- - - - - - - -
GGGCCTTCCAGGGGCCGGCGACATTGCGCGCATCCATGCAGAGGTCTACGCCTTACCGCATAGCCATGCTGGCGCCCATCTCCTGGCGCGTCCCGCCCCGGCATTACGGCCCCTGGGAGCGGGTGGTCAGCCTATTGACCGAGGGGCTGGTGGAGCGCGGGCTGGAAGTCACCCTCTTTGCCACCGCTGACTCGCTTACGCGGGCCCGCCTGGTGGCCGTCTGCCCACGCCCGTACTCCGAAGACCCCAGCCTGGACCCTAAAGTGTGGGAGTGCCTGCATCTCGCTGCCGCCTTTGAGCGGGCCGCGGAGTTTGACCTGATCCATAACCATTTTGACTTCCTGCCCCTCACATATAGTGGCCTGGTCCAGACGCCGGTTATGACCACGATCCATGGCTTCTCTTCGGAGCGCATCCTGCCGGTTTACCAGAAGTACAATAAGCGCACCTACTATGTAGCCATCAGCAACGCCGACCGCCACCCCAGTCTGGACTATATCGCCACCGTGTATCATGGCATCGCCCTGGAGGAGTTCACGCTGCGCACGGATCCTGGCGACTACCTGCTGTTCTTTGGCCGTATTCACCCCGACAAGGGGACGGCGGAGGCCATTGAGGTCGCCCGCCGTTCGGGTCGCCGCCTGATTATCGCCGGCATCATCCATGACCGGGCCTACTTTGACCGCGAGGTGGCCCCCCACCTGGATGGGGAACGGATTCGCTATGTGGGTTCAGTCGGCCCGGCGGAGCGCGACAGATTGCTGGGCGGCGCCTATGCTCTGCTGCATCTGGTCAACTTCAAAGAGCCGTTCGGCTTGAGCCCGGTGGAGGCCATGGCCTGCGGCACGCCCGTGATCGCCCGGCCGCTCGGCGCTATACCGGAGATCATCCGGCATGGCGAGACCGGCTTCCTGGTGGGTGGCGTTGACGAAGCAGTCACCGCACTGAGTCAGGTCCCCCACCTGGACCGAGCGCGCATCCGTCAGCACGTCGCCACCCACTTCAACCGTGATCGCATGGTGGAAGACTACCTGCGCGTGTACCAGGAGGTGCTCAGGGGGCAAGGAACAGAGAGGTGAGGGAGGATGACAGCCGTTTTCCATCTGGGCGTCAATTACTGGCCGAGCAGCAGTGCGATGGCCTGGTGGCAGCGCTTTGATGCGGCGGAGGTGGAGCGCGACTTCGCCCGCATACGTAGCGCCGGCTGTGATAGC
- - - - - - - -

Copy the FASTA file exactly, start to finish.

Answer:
GGGCCTTCCAGGGGCCGGCGACATTGCGCGCATCCATGCAGAGGTCTACGCCTTACCGCATAGCCATGCTGGCGCCCATCTCCTGGCGCGTCCCGCCCCGGCATTACGGCCCCTGGGAGCGGGTGGTCAGCCTATTGACCGAGGGGCTGGTGGAGCGCGGGCTGGAAGTCACCCTCTTTGCCACCGCTGACTCGCTTACGCGGGCCCGCCTGGTGGCCGTCTGCCCACGCCCGTACTCCGAAGACCCCAGCCTGGACCCTAAAGTGTGGGAGTGCCTGCATCTCGCTGCCGCCTTTGAGCGGGCCGCGGAGTTTGACCTGATCCATAACCATTTTGACTTCCTGCCCCTCACATATAGTGGCCTGGTCCAGACGCCGGTTATGACCACGATCCATGGCTTCTCTTCGGAGCGCATCCTGCCGGTTTACCAGAAGTACAATAAGCGCACCTACTATGTAGCCATCAGCAACGCCGACCGCCACCCCAGTCTGGACTATATCGCCACCGTGTATCATGGCATCGCCCTGGAGGAGTTCACGCTGCGCACGGATCCTGGCGACTACCTGCTGTTCTTTGGCCGTATTCACCCCGACAAGGGGACGGCGGAGGCCATTGAGGTCGCCCGCCGTTCGGGTCGCCGCCTGATTATCGCCGGCATCATCCATGACCGGGCCTACTTTGACCGCGAGGTGGCCCCCCACCTGGATGGGGAACGGATTCGCTATGTGGGTTCAGTCGGCCCGGCGGAGCGCGACAGATTGCTGGGCGGCGCCTATGCTCTGCTGCATCTGGTCAACTTCAAAGAGCCGTTCGGCTTGAGCCCGGTGGAGGCCATGGCCTGCGGCACGCCCGTGATCGCCCGGCCGCTCGGCGCTATACCGGAGATCATCCGGCATGGCGAGACCGGCTTCCTGGTGGGTGGCGTTGACGAAGCAGTCACCGCACTGAGTCAGGTCCCCCACCTGGACCGAGCGCGCATCCGTCAGCACGTCGCCACCCACTTCAACCGTGATCGCATGGTGGAAGACTACCTGCGCGTGTACCAGGAGGTGCTCAGGGGGCAAGGAACAGAGAGGTGAGGGAGGATGACAGCCGTTTTCCATCTGGGCGTCAATTACTGGCCGAGCAGCAGTGCGATGGCCTGGTGGCAGCGCTTTGATGCGGCGGAGGTGGAGCGCGACTTCGCCCGCATACGTAGCGCCGGCTGTGATAGC